Exchange-Rate Regimes, Political Parties and the Inflation-Unemployment Tradeoff: Evidence from Greece
AbstractWe use Greek data during 1960â€“1994 to test and estimate a model in which wage inflation, price inflation and unemployment depend on the exchange rate regime, the identity of the political party in power and whether an election is expected to take place. We respect the Lucas critique and take into account the statistical properties of the data. The main results are: (i) The exchange rate regime matters for inflation. After the fall of the Bretton Woods regime in 1972, there is a Barro-Gordon type inflation bias due to the inability of all policymakers to precommit to low inflation. (ii) There are no Barro-Gordon type partisan differences in inflation or unemployment. Copyright Kluwer Academic Publishers 1998
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Bibliographic InfoArticle provided by Springer in its journal Open Economies Review.
Volume (Year): 9 (1998)
Issue (Month): 1 (January)
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Web page: http://www.springerlink.com/link.asp?id=100323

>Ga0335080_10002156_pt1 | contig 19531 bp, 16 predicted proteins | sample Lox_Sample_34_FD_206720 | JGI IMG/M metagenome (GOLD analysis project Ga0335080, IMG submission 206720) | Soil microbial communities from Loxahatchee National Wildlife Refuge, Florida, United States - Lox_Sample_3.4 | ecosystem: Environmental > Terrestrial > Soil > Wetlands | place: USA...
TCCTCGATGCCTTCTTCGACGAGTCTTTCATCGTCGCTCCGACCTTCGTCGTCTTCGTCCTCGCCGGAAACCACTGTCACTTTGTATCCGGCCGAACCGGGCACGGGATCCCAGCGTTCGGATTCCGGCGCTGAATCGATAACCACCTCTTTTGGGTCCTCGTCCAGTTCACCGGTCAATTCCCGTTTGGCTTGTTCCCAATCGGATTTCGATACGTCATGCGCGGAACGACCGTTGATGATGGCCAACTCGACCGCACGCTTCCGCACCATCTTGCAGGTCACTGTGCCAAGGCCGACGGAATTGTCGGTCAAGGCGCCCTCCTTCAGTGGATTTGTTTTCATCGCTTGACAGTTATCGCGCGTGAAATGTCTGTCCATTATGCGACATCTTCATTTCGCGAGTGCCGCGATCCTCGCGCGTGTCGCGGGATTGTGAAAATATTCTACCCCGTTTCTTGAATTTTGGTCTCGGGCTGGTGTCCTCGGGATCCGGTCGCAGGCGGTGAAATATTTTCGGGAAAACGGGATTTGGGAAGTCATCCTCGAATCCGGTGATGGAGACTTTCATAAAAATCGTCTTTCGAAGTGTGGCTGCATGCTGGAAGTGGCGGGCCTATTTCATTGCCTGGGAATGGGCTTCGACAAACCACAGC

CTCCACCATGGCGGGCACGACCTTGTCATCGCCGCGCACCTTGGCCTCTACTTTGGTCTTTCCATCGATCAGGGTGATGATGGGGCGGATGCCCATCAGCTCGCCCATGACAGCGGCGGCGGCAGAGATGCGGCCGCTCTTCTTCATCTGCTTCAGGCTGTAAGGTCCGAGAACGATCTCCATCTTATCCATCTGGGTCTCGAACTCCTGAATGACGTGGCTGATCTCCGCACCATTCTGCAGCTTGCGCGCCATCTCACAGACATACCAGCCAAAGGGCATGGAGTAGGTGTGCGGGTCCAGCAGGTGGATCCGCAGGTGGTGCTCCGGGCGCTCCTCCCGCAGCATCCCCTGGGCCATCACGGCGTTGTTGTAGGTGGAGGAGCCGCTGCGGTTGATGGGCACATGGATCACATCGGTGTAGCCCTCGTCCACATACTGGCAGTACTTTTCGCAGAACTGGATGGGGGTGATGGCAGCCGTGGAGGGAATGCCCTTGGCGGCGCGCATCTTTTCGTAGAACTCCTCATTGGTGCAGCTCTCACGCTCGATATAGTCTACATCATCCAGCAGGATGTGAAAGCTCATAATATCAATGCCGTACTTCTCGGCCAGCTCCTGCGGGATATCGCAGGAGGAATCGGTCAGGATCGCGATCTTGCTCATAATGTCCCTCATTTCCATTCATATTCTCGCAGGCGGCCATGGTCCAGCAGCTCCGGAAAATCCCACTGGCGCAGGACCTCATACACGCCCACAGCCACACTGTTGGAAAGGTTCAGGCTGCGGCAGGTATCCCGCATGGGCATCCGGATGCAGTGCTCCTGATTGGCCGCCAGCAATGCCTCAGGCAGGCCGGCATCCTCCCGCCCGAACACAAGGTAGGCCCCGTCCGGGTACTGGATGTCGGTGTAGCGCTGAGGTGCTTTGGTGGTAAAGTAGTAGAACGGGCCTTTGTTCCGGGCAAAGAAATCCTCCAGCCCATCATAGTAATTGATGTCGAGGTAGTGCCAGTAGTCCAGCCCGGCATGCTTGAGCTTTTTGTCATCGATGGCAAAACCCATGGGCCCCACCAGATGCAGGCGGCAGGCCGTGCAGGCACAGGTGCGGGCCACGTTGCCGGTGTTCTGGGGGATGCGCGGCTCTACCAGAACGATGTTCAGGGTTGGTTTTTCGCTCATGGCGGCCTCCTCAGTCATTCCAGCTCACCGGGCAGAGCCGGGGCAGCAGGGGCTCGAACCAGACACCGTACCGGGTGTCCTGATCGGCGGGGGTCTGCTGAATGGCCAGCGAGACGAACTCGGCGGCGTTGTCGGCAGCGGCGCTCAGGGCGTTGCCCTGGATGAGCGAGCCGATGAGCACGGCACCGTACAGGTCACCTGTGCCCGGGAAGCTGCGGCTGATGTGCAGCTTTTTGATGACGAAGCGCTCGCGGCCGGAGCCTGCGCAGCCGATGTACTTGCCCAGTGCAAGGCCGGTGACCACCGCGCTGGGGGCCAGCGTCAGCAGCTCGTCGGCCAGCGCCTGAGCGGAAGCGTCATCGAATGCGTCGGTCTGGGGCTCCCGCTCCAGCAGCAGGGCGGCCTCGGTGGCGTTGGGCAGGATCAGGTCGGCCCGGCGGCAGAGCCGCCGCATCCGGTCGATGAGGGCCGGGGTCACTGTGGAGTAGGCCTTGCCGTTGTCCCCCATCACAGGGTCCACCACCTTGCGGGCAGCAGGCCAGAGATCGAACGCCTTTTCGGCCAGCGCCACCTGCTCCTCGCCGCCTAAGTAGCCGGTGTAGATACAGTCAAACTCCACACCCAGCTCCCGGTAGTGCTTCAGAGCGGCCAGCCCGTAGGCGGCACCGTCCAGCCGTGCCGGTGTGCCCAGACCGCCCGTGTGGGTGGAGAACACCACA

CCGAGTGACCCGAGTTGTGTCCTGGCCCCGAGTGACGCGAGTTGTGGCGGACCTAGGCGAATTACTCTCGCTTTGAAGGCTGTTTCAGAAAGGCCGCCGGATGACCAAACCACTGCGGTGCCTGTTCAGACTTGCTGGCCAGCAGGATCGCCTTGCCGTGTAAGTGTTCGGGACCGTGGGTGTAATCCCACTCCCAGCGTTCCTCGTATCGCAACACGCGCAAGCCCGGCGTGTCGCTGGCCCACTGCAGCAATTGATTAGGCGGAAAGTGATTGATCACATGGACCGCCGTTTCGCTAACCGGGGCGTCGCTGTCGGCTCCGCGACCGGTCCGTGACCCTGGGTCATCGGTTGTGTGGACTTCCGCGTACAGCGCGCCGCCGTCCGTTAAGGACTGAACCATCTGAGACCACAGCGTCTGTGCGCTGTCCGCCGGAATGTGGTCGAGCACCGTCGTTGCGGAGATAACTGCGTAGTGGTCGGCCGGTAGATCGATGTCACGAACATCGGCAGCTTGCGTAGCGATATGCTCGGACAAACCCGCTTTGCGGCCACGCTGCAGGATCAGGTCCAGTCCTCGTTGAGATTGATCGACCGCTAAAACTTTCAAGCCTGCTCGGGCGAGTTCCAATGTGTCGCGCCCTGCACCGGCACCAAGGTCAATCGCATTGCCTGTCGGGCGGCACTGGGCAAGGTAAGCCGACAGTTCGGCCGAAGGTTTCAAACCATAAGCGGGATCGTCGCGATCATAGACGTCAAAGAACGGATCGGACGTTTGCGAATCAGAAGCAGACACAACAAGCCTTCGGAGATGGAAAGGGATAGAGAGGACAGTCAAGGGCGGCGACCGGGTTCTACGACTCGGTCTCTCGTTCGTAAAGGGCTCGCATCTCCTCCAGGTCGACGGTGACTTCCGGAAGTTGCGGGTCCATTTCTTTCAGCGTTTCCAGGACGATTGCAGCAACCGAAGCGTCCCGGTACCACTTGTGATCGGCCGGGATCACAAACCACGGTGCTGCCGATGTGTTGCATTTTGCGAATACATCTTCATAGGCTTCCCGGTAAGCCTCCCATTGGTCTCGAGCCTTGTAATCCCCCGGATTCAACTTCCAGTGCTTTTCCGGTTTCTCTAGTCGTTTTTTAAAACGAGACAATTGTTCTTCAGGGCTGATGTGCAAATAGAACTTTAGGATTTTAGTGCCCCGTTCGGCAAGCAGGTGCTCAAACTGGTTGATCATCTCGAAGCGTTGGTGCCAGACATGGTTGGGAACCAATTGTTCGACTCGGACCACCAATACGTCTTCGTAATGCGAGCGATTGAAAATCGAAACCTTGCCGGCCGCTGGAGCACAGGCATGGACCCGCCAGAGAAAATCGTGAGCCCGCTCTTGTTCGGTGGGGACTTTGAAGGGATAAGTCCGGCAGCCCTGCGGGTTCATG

exchange rates; inflation; political business cycles; unit roots;
Other versions of this item:
- Lee, D.H. & Philippopoulos, A., 1997. "Exchange Rate regimes, Political Parties, and the Inflation-Unemployment Tradeoff: Evidence From Greece," Athens University of Economics and Business 97-05, Athens University of Economics and Business, Department of International and European Economic Studies.
- E30 - Macroeconomics and Monetary Economics - - Prices, Business Fluctuations, and Cycles - - - General (includes Measurement and Data)
- E50 - Macroeconomics and Monetary Economics - - Monetary Policy, Central Banking, and the Supply of Money and Credit - - - General
- F30 - International Economics - - International Finance - - - General
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